You might recognize at least one of the Vlog Brothers for their work outside of YouTube. John Green is known around the world for his young adult dramas like The Fault in Our Stars and Paper Towns, but did you also know that he and his brother made YouTube videos together? Originating from a year-long dare to talk to each other only through online videos, these two Indiana natives have proudly developed a community for nerd fighters, crash course videos about classic literature and all things educational, and conversations about international current events. If you don’t want to feel like your brain is melting while you’re binging on YouTube, you’ll be in good hands with John and Hank Green.

And there we have it. To dive into the deep end of YouTube can be scary and overwhelming, but you constantly remind me of three important things through all of our viewing together:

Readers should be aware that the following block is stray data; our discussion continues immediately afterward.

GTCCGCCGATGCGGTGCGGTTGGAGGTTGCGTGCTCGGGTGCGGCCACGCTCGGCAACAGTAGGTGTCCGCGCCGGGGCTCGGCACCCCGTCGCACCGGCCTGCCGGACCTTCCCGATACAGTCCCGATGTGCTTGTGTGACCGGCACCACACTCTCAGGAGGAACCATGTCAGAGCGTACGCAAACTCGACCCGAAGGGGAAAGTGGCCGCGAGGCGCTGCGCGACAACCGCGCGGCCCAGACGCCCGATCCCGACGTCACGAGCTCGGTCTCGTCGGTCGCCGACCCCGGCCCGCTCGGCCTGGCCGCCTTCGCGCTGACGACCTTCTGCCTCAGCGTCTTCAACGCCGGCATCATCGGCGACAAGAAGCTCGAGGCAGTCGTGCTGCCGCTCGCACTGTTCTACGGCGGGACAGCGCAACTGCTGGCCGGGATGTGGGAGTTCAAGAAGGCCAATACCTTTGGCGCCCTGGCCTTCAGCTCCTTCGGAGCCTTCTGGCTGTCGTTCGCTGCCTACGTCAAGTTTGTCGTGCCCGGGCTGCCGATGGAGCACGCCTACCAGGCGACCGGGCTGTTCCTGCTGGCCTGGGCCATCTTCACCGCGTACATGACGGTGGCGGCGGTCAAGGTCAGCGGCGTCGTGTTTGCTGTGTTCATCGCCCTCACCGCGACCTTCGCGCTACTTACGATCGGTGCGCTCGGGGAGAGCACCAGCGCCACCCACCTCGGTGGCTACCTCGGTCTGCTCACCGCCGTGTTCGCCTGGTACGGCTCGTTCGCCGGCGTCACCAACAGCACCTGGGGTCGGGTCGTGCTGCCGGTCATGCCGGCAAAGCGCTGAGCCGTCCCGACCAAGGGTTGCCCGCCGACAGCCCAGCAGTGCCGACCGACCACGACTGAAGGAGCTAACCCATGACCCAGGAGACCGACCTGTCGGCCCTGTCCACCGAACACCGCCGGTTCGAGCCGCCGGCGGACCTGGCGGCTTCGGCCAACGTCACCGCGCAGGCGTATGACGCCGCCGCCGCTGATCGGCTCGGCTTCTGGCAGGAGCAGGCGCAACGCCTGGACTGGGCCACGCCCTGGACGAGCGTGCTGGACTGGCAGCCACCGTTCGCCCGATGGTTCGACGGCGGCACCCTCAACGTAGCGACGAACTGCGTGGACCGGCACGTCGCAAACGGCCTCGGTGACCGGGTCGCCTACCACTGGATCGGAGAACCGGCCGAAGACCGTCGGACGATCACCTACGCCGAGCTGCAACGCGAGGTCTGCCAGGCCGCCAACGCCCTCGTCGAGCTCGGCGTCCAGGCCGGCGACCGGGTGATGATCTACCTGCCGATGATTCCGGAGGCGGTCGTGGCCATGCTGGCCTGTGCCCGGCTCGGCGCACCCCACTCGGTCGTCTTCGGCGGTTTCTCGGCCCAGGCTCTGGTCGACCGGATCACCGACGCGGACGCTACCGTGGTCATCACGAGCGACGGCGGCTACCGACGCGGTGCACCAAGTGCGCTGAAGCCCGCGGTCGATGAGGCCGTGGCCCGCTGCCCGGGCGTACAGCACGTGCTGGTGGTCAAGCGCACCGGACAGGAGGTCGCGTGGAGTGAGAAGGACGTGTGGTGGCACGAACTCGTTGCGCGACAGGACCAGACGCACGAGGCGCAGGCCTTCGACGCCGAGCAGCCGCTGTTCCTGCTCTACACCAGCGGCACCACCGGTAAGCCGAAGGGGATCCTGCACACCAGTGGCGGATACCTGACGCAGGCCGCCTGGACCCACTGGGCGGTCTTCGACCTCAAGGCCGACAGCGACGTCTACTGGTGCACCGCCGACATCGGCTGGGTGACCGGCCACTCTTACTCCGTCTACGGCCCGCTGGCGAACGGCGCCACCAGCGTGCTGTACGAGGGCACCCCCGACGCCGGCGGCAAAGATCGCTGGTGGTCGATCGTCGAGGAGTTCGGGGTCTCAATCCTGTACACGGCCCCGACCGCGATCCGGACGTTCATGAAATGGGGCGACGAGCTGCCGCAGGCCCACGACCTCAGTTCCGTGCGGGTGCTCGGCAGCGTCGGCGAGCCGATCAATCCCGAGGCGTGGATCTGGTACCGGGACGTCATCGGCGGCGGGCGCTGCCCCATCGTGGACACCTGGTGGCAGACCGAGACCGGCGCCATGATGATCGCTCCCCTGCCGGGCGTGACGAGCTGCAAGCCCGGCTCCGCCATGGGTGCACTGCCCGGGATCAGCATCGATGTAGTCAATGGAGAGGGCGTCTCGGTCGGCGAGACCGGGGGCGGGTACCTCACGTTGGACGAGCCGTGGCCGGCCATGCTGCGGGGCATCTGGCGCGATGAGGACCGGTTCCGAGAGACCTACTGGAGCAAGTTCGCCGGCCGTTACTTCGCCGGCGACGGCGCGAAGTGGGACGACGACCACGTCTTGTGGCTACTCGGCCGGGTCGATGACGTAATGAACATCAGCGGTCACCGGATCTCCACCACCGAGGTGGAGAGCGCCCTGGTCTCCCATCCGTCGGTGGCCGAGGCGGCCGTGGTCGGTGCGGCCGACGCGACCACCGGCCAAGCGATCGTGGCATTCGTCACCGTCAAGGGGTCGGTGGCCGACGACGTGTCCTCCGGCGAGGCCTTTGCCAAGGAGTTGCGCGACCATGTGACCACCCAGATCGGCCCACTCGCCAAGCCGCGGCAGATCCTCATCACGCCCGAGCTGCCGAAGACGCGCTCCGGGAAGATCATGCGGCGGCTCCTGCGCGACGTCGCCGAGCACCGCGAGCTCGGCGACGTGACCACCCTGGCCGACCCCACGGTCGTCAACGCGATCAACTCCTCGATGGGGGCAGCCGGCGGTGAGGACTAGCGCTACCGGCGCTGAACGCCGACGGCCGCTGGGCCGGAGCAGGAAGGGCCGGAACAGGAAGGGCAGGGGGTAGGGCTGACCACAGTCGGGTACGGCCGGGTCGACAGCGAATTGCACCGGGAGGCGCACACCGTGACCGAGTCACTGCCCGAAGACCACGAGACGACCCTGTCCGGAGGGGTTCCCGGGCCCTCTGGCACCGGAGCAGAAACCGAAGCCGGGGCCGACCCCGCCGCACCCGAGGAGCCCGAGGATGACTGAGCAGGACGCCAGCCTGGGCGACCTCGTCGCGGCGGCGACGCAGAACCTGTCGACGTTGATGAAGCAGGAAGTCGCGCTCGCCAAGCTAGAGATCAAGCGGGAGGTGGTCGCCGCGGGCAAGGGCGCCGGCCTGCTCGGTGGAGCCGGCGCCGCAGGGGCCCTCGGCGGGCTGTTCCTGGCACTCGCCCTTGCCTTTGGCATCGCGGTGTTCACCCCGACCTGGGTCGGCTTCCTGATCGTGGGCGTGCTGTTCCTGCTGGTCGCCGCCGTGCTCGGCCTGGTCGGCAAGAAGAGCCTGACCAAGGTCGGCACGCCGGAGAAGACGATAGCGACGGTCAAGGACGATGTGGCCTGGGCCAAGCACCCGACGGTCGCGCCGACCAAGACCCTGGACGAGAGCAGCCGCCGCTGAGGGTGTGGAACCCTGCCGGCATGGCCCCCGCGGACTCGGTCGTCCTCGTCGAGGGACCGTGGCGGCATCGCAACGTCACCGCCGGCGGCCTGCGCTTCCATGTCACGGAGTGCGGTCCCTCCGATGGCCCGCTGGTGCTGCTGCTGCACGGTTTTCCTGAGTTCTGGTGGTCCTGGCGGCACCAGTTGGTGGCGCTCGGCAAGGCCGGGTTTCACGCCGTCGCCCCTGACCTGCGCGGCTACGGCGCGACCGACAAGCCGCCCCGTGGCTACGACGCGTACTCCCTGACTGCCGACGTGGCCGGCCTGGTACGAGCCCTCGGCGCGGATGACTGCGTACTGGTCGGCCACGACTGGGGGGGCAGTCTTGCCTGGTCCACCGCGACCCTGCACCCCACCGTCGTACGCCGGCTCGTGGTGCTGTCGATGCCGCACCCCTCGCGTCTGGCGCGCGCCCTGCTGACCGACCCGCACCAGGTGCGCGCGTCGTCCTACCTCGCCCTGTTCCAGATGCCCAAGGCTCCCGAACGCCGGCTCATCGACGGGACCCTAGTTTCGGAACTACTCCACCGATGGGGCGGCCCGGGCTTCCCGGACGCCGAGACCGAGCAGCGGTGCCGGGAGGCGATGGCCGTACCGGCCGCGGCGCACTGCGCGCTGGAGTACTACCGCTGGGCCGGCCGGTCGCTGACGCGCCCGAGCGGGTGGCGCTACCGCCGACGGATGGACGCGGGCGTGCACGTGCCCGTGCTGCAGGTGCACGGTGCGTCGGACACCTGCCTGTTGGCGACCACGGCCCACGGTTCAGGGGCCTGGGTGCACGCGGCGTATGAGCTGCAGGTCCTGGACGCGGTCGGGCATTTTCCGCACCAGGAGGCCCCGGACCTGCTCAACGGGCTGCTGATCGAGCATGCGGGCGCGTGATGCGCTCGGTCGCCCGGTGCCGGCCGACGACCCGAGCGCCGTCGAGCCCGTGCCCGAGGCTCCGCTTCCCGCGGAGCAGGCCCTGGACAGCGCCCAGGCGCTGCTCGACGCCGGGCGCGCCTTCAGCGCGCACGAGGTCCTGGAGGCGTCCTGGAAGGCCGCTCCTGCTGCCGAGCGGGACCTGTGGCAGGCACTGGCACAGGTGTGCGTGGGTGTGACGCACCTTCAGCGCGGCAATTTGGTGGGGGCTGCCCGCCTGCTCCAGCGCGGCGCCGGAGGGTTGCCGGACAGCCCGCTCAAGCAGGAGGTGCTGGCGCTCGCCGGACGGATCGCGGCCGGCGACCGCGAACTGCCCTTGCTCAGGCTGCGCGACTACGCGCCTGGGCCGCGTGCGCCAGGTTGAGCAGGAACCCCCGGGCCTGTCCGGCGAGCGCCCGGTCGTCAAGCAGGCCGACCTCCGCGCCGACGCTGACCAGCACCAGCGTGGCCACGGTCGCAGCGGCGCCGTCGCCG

• First, YouTube is not going away, so starting in the shallow end is very okay.
  • Second, you are not alone through any of your viewing; that’s the blessing and the curse of the internet.
  • Third, you just might like what you find if you’re willing to give it a chance.


The Importance of Sizing the Ladies

Women have all had to wear bras through our adult life. And even though they’re stupid and sweaty and can cause all sorts of pain, I never knew that wearing the right bra size could be so life-changing. Seriously, after getting my first ever bra sizing, I am wearing a properly fitted bra for the first time in maybe 10 years.  And not only do I feel more comfortable with my whole upper body, but did you know that at least 65% of women are wearing the wrong bra size?